A ZIMBABWEAN national, Ryan Chinyangare, is suing South African firm, Nkosikhona Holdings, for failing to pay him $3 million in consultancy work in securing the controversial ‘CTX Project’ with government earlier this year.
BY TATIRA ZWINOIRA
In May, Nkosikhona Holdings, a member of Canadian-based investment firm Magcor, signed a deal valued at $5,2 billion with Verify Engineering, a company owned by government through the Ministry of Higher and Tertiary Education, Science and Technology Development. The project entailed the production of up to eight million litres of liquid fuels per day from coal.
Chinyangare told NewsDay that he had not been paid his dues, leading to him engaging lawyers Mahuni Gidiri Law Chambers to issue a letter of demand to Nkosikhona Holdings chief executive, Jaco Immink, dated October 19, 2018.
“Our client has advised us that on or about February 1 2018, you entered into an agreement in regards to the coal-to-liquid project. The agreement stipulated that you were to pay our client the sum of $3 million upon receipt of the first droll drum, which we are advised was delivered on or about August 2018, wherein same was now entitled to receive payment,” the letter reads.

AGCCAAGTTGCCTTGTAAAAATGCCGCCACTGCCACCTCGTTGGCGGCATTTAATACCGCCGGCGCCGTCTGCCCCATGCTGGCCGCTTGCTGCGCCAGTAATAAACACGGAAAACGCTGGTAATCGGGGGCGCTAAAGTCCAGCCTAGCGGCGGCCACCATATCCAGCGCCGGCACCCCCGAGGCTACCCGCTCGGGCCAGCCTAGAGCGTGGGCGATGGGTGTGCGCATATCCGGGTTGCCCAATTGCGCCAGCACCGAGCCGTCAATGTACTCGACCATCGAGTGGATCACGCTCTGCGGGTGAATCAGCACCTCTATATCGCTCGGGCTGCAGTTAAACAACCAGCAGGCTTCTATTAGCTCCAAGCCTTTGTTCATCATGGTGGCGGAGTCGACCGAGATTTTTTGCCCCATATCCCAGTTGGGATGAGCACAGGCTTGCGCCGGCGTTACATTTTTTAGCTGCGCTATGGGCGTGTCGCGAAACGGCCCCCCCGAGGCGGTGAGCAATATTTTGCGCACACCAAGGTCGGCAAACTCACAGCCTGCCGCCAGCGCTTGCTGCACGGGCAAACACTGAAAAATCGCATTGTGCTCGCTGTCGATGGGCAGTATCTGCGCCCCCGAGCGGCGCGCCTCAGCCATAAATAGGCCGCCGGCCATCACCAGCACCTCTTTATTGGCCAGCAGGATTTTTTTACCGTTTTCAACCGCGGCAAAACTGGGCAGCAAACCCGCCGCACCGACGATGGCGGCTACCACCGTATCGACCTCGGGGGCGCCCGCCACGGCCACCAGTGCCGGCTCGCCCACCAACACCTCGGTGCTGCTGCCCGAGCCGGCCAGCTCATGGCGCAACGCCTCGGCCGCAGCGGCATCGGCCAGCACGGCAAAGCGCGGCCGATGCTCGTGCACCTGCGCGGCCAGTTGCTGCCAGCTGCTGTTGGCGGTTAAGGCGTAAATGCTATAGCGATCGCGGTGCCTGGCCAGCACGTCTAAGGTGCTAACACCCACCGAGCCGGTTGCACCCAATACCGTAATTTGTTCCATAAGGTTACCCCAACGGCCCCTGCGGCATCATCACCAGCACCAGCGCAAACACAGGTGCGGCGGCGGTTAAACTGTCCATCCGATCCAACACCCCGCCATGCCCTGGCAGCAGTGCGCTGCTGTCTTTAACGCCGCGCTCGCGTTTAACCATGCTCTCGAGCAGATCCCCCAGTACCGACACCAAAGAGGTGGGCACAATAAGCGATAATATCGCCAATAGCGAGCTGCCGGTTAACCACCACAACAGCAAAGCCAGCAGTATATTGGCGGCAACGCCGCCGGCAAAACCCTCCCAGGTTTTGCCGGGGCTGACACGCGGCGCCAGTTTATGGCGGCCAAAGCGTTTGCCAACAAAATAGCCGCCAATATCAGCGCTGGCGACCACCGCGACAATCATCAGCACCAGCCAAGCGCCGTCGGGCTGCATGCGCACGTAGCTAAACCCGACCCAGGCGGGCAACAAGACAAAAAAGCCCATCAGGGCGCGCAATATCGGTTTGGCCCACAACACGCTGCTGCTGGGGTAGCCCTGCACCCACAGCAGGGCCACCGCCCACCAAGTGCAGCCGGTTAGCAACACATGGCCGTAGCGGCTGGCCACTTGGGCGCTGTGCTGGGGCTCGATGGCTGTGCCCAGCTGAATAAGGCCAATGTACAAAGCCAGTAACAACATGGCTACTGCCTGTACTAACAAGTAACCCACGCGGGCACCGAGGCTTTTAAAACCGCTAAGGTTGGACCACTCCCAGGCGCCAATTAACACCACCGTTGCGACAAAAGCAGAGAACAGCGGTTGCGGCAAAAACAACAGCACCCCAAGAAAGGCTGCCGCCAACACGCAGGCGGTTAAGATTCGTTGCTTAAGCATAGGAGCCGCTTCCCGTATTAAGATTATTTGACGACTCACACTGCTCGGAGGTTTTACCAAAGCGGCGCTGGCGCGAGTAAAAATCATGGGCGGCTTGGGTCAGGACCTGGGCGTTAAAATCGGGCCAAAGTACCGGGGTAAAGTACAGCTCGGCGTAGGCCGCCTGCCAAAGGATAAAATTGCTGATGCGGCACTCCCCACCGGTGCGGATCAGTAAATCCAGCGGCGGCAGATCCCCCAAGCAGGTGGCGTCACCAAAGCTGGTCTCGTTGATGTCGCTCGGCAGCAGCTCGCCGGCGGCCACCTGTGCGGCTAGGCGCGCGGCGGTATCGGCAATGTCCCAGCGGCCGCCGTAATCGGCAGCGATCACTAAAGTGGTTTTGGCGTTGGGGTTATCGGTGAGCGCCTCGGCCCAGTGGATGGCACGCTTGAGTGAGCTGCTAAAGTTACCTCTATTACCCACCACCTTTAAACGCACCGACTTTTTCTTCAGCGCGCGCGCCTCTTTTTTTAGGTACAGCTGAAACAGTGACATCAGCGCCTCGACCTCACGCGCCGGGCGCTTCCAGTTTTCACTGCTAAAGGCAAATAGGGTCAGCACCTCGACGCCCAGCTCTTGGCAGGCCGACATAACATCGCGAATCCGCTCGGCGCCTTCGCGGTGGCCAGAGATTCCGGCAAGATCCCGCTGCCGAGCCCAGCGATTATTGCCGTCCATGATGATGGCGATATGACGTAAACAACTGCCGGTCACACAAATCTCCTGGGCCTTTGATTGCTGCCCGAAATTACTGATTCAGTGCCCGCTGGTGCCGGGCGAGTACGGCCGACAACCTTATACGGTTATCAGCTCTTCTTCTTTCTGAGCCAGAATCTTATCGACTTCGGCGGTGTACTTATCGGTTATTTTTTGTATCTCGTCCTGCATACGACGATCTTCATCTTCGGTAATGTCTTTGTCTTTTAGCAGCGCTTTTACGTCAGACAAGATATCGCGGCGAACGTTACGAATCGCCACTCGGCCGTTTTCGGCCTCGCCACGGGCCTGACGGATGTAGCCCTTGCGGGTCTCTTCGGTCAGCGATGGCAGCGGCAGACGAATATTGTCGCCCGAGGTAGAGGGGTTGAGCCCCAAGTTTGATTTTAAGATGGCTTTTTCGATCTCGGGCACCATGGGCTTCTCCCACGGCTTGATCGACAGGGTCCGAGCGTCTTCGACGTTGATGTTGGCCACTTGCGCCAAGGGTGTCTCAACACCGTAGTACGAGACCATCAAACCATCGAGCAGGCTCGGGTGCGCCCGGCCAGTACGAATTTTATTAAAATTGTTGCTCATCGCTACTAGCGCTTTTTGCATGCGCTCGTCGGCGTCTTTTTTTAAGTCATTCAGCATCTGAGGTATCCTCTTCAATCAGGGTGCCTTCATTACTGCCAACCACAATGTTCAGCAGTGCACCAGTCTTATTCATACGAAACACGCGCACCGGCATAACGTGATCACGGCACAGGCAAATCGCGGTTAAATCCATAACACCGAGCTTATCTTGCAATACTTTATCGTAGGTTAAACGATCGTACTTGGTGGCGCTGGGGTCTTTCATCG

“Our client has advised us that since delivery of the first droll drum he has made several demands for the settlement of the bill in question. To date the above referred amount remains outstanding despite demand for payment. Our instructions are to demand as we hereby do, payment of $3 million within seven days of receipt of this letter.”
NewsDay is in possession of a copy of the signed agreement between Chinyangare and Nkosikhona Holdings, dated February 1, 2018. A Caroline Makhoro and Vimbainashe Dube acted as witnesses.
On top of the $3 million, Chinyangare is to receive 2,5% of the net profit from the project, according to the agreement.
In e-mailed responses to NewsDay, Immink confirmed that Chinyangare had provided consultancy work and that he was owed money.
“I confirm that Ryan has been an Introductory for the CTX Project at Mkwasine and not Lusulu. One of the main reasons for delay in the process. As the change of location changes the dynamics of a project,” he said.
According to sources, the project was initially set for Mkwasine in Chiredzi before being moved to Lusulu in Hwange after feasibility studies had been conducted.
Immink said he received the letter of demand from Chinyangare, through his lawyers, on October 23, 2018.
“I replied and explained the status of the project and confirmed my commitment to him (I can’t disclose information about the project to you as I am under a non-circumvention non-disclosure agreement) and suggested a round table for discussions, which he agreed to,” he said.
“On November 19, Ryan (Chinyangare) notified me that he had dropped the lawsuit and cancelled the round table . . . screenshots attached as proof.”
This paper is also in possession of chat messages exchanged between Chinyangare and Immink, where the Zimbabwe agreed to drop the lawsuit.
Chinyangare later said he had only agreed to do so out of duress and was still going forward with the lawsuit.